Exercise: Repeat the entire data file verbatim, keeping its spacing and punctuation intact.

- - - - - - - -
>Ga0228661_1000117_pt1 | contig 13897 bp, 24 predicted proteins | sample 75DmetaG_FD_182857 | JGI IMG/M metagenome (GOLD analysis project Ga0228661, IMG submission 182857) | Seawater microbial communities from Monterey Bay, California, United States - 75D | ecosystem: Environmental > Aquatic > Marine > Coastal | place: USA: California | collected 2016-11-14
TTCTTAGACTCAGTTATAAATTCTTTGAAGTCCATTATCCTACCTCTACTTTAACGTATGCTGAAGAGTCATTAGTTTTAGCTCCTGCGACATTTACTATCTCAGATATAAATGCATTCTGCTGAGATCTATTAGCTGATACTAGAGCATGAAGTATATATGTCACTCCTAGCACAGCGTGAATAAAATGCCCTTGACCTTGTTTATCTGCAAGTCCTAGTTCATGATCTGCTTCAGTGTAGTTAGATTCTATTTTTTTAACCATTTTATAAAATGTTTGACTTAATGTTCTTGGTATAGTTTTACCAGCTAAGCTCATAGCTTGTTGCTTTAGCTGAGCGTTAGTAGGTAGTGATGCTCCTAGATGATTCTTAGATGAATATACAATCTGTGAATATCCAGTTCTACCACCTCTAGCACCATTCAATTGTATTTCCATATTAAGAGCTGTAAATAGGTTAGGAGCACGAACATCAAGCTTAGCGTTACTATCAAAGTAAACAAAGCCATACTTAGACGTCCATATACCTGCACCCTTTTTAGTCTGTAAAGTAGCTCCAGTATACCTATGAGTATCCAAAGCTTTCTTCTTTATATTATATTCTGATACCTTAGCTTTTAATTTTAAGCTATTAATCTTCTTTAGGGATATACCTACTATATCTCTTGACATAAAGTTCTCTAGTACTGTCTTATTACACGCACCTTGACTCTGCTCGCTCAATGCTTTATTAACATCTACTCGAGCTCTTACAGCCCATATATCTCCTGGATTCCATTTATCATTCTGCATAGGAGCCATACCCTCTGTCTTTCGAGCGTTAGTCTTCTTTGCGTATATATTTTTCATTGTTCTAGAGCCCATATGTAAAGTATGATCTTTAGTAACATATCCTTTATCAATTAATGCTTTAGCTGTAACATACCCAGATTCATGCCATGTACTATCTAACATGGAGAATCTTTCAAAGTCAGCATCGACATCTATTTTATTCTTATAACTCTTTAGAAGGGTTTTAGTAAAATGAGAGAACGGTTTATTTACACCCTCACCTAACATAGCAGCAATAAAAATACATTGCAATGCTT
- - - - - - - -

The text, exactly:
>Ga0228661_1000117_pt1 | contig 13897 bp, 24 predicted proteins | sample 75DmetaG_FD_182857 | JGI IMG/M metagenome (GOLD analysis project Ga0228661, IMG submission 182857) | Seawater microbial communities from Monterey Bay, California, United States - 75D | ecosystem: Environmental > Aquatic > Marine > Coastal | place: USA: California | collected 2016-11-14
TTCTTAGACTCAGTTATAAATTCTTTGAAGTCCATTATCCTACCTCTACTTTAACGTATGCTGAAGAGTCATTAGTTTTAGCTCCTGCGACATTTACTATCTCAGATATAAATGCATTCTGCTGAGATCTATTAGCTGATACTAGAGCATGAAGTATATATGTCACTCCTAGCACAGCGTGAATAAAATGCCCTTGACCTTGTTTATCTGCAAGTCCTAGTTCATGATCTGCTTCAGTGTAGTTAGATTCTATTTTTTTAACCATTTTATAAAATGTTTGACTTAATGTTCTTGGTATAGTTTTACCAGCTAAGCTCATAGCTTGTTGCTTTAGCTGAGCGTTAGTAGGTAGTGATGCTCCTAGATGATTCTTAGATGAATATACAATCTGTGAATATCCAGTTCTACCACCTCTAGCACCATTCAATTGTATTTCCATATTAAGAGCTGTAAATAGGTTAGGAGCACGAACATCAAGCTTAGCGTTACTATCAAAGTAAACAAAGCCATACTTAGACGTCCATATACCTGCACCCTTTTTAGTCTGTAAAGTAGCTCCAGTATACCTATGAGTATCCAAAGCTTTCTTCTTTATATTATATTCTGATACCTTAGCTTTTAATTTTAAGCTATTAATCTTCTTTAGGGATATACCTACTATATCTCTTGACATAAAGTTCTCTAGTACTGTCTTATTACACGCACCTTGACTCTGCTCGCTCAATGCTTTATTAACATCTACTCGAGCTCTTACAGCCCATATATCTCCTGGATTCCATTTATCATTCTGCATAGGAGCCATACCCTCTGTCTTTCGAGCGTTAGTCTTCTTTGCGTATATATTTTTCATTGTTCTAGAGCCCATATGTAAAGTATGATCTTTAGTAACATATCCTTTATCAATTAATGCTTTAGCTGTAACATACCCAGATTCATGCCATGTACTATCTAACATGGAGAATCTTTCAAAGTCAGCATCGACATCTATTTTATTCTTATAACTCTTTAGAAGGGTTTTAGTAAAATGAGAGAACGGTTTATTTACACCCTCACCTAACATAGCAGCAATAAAAATACATTGCAATGCTT